Panerai Panerai Luminor Due 38mm aka PAM926: Playing Against Type
It's small, classy, slim and yet, it's a Luminor. The PAM926 is the most out-of-the-box Panerai one can imagine and it is plain fantastic to wear.
I've always loved the aesthetics of Panerai. The shapes, the details, the design acumen with which the current collections have been created resonate with me… up until the moment I put the watches on. Even though size, boldness and an undeniable flair for watch-geek appeal are an integral part of Panerai's identity, they're also a problem because not everyone wants to (much less can) wear a 44mm beast. However beautiful, however fancy, however trendy, hardcore tool watches do not — and should not — constitute the be-all and end-all of Panerai. So when I learned during the 2018 SIHH that the brand's latest collection, called Luminor Due, was to be released in a 38 mm diameter, I literally sighed with relief. Finally, my prayers (and complaints, and advice, and acerbic remarks to members of the brand's staff) had been heard. Finally, there was going to be a Panerai that I could wear.
It's called Luminor Due 38mm and it's one of the very few references of the brand under the 42mm mark. Surprisingly, Panerai has given up on 40mm timepieces, except for the one reference. Unsurprisingly, many of their 38mm timepieces are meant for women, although the indications of this are subtle: an apple-green or lipstick-red strap, a shorter strap, a strange sideways look from a half-informed PR rep seeing me put on the watch during an official presentation. Never mind all of that. This watch was made for me and me only… ok, maybe also for people like me who have a small wrist, who favor smaller timepieces and don't really go for the overkill 45mm type of watches Panerai have made their bread and butter of. The question is: how does it fare on the wrist after several days?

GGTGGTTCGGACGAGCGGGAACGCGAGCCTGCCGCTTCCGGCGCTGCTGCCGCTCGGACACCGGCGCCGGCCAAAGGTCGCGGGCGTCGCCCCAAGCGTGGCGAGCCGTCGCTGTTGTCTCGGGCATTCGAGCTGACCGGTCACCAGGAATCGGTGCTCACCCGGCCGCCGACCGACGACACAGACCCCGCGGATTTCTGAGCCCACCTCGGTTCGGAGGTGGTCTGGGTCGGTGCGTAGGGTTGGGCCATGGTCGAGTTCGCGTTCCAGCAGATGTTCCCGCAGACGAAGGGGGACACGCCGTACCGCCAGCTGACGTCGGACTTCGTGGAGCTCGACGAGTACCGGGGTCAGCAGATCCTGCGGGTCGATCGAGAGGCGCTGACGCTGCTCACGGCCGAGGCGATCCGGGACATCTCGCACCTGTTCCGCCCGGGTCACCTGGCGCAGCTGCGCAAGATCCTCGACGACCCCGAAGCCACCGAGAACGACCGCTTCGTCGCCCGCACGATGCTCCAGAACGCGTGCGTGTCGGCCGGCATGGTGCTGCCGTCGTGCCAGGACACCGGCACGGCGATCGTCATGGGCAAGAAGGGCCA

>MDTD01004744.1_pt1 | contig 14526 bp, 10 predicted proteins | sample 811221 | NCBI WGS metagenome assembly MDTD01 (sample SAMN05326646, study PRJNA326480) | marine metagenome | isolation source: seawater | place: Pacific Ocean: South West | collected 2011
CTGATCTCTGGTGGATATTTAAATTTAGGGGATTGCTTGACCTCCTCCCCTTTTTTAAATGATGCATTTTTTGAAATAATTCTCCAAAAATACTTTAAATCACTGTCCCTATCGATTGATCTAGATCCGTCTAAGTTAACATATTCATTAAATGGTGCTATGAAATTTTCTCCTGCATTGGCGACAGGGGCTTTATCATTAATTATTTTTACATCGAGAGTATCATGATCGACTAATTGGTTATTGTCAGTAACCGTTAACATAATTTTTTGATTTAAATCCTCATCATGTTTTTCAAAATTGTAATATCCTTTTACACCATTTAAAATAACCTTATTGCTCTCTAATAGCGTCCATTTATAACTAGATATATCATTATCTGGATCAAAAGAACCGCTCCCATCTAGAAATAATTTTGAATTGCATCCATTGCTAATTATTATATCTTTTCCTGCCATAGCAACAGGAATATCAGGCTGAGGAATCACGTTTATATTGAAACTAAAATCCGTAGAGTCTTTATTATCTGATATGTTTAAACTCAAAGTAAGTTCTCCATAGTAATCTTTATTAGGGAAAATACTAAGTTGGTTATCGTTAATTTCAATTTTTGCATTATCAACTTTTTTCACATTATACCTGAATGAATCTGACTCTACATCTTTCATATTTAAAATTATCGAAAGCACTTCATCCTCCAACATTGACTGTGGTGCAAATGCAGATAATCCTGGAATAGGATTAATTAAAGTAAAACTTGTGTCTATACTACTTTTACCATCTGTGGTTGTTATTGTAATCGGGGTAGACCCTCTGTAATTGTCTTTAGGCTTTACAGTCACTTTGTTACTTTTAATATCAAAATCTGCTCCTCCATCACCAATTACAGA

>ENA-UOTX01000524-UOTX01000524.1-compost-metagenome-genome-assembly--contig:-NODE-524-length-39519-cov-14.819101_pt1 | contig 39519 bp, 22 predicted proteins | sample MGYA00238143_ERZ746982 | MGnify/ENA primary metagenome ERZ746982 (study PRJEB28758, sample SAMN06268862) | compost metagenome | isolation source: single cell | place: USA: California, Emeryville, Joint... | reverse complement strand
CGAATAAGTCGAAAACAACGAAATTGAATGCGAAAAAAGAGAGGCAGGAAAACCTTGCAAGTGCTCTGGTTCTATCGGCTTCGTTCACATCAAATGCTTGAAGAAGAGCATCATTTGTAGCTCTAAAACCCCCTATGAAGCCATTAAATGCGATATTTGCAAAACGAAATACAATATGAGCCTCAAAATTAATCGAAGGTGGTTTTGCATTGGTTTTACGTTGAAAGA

Panerai Luminor Due 38mm © David Chokron/Worldtempus
My answer is that you simply forget about the watch. And really, in my mind, there cannot be a bigger compliment. At 38mm in diameter, it feels petite and therefore lets itself be forgotten. Made of titanium, it's light and comfortable. I'm still wearing it as I write these lines and it's sitting exactly where I want it to on my wrist. Comfort and ergonomics are topics often overlooked by everyone except the wearer and it's an outright aberration. Nothing matters more because these aspects define how one lives with the watch. If it's beautiful and doesn't fit, it will be relegated to a drawer and soon sold. Or worse — forgotten. The strap's quick release system is an added bonus, which will allow fitting a NATO or other type of fabric strap in a blink of an eye.